Wednesday Comics 12 (23 September 2009

One should never hope for too much from finales. Especially not from an extremely uneven anthology series like Wednesday Comics. Batman’s bad. Kamadi flops. Superman apparently only remembered after twelve installments he had a wife at home. Deadman is okay. One of the better mediocre strips. Green Lantern is bad. Metamorpho is lacking; Gaiman tries too hard for nostalgia. Teen Titans is awful, Adam Strange is great. Supergirl is cute again, but Metal Men goes out too dreary. I still have no idea what story Caldwell told with Wonder Woman. Sgt. Rock’s lame again, but in a syrupy way now. … Continue reading Wednesday Comics 12 (23 September 2009

Wednesday Comics 11 (16 September 2009)

Azzarello writes Batman as a rube while Risso tries to ape Sin City as a Batman. Gibbons once again summarizes the action too much on Kamandi. Sook’s barely got anything to do. Superman is bad. As usual. Deadman’s okay, Green Lantern’s awful. Ditto, respectively, for Metamorpho and Teen Titans. Hope respectively, in that sense, means Titans is the awful one. Good (not great) Adam Strange. Poor (not terrible) Supergirl. For the first time, Garcia-Lopez is too busy on Metal Men. All the large scale action hurts it. And Caldwell breaks out of his little panels for Wonder Woman. It’s a … Continue reading Wednesday Comics 11 (16 September 2009)

Wednesday Comics 10 (9 September 2009)

Batman versus dogs, Azzarello’s inspired and Risso can’t even draw a cool Batmobile. Kamandi comes back a little; there’s a big battle scene, lots of panels. Arcudi misses a great Superman: The Movie homage on his dumb Superman strip. Deadman’s okay, though all the action seems inappropriate. Green Lantern is lame; Busiek doesn’t understand weekly one page pacing. Metamorpho is competent but lame. Teen Titans is awful. Galloway’s a terrible writer. Pope’s Adam Strange rocks. He’s clearly wrapping it up. Supergirl’s weak again. Too much plot, not enough cute. The Metal Men has some great art and a touching final … Continue reading Wednesday Comics 10 (9 September 2009)

Wednesday Comics 9 (2 September 2009)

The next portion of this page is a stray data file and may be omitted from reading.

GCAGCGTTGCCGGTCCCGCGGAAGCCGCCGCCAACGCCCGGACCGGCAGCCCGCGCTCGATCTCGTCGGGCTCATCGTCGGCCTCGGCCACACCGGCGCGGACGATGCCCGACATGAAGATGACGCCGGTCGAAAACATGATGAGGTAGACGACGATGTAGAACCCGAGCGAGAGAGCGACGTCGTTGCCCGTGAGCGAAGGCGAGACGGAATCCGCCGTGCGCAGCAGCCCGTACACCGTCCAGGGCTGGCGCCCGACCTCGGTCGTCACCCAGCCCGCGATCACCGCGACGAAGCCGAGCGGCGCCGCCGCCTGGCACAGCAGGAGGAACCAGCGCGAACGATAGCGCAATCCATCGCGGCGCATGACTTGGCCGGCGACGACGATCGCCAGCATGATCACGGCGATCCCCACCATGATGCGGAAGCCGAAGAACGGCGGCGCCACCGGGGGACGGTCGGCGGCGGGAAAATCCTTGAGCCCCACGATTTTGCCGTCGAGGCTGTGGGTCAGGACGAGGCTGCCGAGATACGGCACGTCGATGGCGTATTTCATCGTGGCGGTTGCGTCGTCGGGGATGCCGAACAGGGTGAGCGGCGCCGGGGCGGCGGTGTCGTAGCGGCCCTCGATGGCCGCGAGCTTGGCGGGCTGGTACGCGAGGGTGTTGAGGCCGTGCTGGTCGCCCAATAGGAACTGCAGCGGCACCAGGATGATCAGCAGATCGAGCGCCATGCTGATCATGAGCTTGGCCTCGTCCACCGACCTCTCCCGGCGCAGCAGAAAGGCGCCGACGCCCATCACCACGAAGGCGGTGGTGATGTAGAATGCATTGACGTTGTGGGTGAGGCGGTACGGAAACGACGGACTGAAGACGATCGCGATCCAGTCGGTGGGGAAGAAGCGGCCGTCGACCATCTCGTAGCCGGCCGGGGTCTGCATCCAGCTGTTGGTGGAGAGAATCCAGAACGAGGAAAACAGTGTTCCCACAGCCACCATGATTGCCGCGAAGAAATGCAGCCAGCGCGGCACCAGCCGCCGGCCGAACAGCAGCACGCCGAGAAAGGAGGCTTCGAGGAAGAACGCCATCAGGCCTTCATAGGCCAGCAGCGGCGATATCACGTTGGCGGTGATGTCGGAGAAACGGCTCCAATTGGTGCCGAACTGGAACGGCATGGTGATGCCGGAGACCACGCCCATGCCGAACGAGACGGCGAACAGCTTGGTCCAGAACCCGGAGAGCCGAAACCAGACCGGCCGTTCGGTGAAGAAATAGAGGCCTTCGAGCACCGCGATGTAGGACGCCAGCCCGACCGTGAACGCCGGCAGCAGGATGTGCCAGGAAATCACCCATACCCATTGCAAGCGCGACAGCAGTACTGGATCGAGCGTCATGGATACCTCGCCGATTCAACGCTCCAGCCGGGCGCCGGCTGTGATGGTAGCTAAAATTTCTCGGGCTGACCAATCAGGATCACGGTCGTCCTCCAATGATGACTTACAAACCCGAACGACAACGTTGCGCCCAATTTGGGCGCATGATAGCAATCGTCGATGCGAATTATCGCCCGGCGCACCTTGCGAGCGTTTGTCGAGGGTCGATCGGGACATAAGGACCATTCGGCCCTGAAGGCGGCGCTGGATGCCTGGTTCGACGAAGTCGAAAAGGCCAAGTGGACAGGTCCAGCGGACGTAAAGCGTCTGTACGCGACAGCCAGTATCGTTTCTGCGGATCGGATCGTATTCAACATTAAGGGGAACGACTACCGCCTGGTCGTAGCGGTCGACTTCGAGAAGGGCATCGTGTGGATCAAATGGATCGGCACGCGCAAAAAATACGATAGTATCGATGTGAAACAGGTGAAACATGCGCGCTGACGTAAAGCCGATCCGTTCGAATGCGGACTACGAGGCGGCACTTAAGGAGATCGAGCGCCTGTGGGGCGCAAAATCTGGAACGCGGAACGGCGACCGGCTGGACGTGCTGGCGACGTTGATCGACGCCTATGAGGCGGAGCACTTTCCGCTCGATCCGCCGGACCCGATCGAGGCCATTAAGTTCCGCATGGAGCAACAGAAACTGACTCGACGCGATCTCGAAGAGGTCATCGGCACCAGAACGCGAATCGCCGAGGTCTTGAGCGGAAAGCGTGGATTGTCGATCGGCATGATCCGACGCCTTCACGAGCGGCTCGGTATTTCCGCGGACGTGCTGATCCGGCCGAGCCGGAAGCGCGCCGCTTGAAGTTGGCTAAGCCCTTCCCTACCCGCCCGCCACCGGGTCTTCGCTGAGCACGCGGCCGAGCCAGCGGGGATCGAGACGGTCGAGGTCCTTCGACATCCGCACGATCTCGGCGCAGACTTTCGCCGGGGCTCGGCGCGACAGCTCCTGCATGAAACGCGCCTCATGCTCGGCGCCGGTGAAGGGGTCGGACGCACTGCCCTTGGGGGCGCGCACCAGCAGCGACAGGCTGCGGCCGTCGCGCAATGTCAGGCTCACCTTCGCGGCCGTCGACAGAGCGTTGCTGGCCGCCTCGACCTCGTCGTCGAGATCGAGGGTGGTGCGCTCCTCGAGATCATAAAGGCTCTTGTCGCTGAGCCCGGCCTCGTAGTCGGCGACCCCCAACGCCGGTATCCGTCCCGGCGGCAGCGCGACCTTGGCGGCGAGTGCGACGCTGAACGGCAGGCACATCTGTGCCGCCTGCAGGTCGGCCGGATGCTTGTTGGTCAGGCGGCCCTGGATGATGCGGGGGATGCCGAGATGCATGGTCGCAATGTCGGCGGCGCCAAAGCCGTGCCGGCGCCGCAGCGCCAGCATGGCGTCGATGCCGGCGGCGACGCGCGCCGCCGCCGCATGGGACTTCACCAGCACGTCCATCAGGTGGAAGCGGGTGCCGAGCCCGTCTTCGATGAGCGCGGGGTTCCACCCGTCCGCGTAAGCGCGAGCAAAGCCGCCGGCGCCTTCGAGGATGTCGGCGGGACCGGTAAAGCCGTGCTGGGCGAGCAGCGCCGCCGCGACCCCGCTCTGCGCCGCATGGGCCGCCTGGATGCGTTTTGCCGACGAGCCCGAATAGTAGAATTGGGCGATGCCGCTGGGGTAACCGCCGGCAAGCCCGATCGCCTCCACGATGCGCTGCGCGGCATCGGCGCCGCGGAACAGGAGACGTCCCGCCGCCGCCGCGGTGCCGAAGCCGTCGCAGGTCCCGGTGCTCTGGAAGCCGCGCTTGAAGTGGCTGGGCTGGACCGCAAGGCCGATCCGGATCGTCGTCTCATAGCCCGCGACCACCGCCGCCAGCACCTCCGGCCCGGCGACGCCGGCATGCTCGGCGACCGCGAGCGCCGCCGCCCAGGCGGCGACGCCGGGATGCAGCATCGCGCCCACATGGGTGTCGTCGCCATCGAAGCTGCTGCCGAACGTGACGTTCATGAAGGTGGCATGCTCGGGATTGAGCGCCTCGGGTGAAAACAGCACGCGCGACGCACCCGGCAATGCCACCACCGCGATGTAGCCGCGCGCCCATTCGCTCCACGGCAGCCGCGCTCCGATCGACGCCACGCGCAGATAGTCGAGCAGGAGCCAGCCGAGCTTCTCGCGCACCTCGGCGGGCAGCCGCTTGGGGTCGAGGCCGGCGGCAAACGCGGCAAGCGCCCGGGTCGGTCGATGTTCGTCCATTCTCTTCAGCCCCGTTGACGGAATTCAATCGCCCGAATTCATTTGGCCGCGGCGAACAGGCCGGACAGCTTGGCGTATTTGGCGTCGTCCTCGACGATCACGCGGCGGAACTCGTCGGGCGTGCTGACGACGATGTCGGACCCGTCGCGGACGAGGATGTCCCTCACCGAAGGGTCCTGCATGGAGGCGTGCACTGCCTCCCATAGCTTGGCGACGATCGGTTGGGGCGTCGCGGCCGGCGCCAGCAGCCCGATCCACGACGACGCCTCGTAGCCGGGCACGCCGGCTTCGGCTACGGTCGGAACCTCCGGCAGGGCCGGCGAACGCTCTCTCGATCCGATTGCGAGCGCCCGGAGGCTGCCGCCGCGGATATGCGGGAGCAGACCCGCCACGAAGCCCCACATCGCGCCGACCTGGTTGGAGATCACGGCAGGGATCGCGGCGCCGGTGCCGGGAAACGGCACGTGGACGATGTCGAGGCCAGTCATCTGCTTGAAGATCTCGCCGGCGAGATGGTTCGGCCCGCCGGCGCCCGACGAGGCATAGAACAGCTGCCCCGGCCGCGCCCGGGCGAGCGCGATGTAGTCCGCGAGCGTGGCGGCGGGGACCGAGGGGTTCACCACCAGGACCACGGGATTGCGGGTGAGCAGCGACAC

The art on Batman’s good. Risso’s aping Frank Miller, but it’s a stylish fight regardless. Kamandi continues to have story problems and poor Sook has nothing active to draw. Crap Superman. Nice Deadman. It might be Comics’s underdog strip. It’s the best Green Lantern, which says little for the strip. Metamorpho‘s periodic table gimmick is so tired in its second week, Gaiman’s even bored writing it. I think someone told Berganza he was writing a kids’ cartoon for Titans, not a comic strip. Good Adam Strange. Pope hasn’t topped his Earthbound Adam development so it’s kind of underwhelming. Lame Supergirl … Continue reading Wednesday Comics 9 (2 September 2009)

Wednesday Comics 8 (25 August 2009)

Batman’s bad; Azzarello’s desperate to make it a noir and he just can’t. Kamandi’s mediocre. Still nice art but the story’s stalling. Superman has no story and is bad too. Deadman’s got some great art. Oh, Green Lantern. It’s weak again. Metamorpho’s fun, with a periodic table gag, but there’s no story. Teen Titans is inexplicable and bad. Adam Strange is confusing and fantastic. Supergirl’s tiresome. Very nice art on Metal Men from Garcia-Lopez, even if Didio’s run out of character moments. Wonder Woman’s nearly comprehensible, even if Caldwell wastes most of his page. Sgt. Rock’s lame but not bad, … Continue reading Wednesday Comics 8 (25 August 2009)

Wednesday Comics 7 (19 August 2009)

Batman is a little better than usual. Not the art, but at least Azzarello writes two scenes. On the flip, this Kamandi strip is probably the weakest. Still good, but pointless. Superman’s crap, Deadman’s pretty but slight, the Green Lantern is pointless. The Metamorpho, however, is weird in a good way. Crappy Teen Titans, but amusing–Berganza says Starfire is almost seven feet tall, Galloway draws her shorter than Robin. Great Adam Strange. Pope has really made the strip his own thing. Supergirl–with the Aquaman guest appearance–is weak again. The Metal Men strip is still charming, but it’s starting to drag … Continue reading Wednesday Comics 7 (19 August 2009)

Wednesday Comics 6 (12 August 2009)

Let’s get started. Batman–Risso’s artwork is weak. It’s loose when it needs to be strong and vice versa. Fun Kamandi but Gibbons isn’t giving Sook enough room for the content. Superman’s the opposite. Too much room, too little content. Deadman’s mediocre, probably its worst strip (it’s a wee trite). Green Lantern’s continuing to sink too. Busiek’s Hal is an unlikable narrator. Gaiman and Allred cheat on Metamorpho–half the page is a board game. It’s cute, but clearly there’s not much story. Oh, Berganza’s Teen Titans. He gives Blue Beetle the internal monologue of the Taco Bell chihuahua. It’s offensive in … Continue reading Wednesday Comics 6 (12 August 2009)